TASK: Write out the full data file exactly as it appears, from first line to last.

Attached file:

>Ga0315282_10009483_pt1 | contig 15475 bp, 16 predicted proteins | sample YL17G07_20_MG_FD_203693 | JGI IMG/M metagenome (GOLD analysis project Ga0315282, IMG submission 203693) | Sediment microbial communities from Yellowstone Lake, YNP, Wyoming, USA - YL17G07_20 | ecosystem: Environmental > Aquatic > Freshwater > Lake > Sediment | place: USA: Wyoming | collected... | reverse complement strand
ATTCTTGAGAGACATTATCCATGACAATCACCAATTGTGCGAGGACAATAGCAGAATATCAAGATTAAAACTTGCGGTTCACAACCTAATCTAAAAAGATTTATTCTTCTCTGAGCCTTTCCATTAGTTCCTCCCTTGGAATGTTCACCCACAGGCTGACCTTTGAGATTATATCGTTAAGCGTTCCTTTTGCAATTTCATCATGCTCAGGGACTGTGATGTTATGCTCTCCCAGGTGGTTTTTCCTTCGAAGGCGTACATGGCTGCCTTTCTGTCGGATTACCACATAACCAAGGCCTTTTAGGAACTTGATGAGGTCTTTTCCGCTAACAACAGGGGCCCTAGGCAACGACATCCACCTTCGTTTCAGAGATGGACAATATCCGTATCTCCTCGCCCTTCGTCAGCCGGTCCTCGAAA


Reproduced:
>Ga0315282_10009483_pt1 | contig 15475 bp, 16 predicted proteins | sample YL17G07_20_MG_FD_203693 | JGI IMG/M metagenome (GOLD analysis project Ga0315282, IMG submission 203693) | Sediment microbial communities from Yellowstone Lake, YNP, Wyoming, USA - YL17G07_20 | ecosystem: Environmental > Aquatic > Freshwater > Lake > Sediment | place: USA: Wyoming | collected... | reverse complement strand
ATTCTTGAGAGACATTATCCATGACAATCACCAATTGTGCGAGGACAATAGCAGAATATCAAGATTAAAACTTGCGGTTCACAACCTAATCTAAAAAGATTTATTCTTCTCTGAGCCTTTCCATTAGTTCCTCCCTTGGAATGTTCACCCACAGGCTGACCTTTGAGATTATATCGTTAAGCGTTCCTTTTGCAATTTCATCATGCTCAGGGACTGTGATGTTATGCTCTCCCAGGTGGTTTTTCCTTCGAAGGCGTACATGGCTGCCTTTCTGTCGGATTACCACATAACCAAGGCCTTTTAGGAACTTGATGAGGTCTTTTCCGCTAACAACAGGGGCCCTAGGCAACGACATCCACCTTCGTTTCAGAGATGGACAATATCCGTATCTCCTCGCCCTTCGTCAGCCGGTCCTCGAAA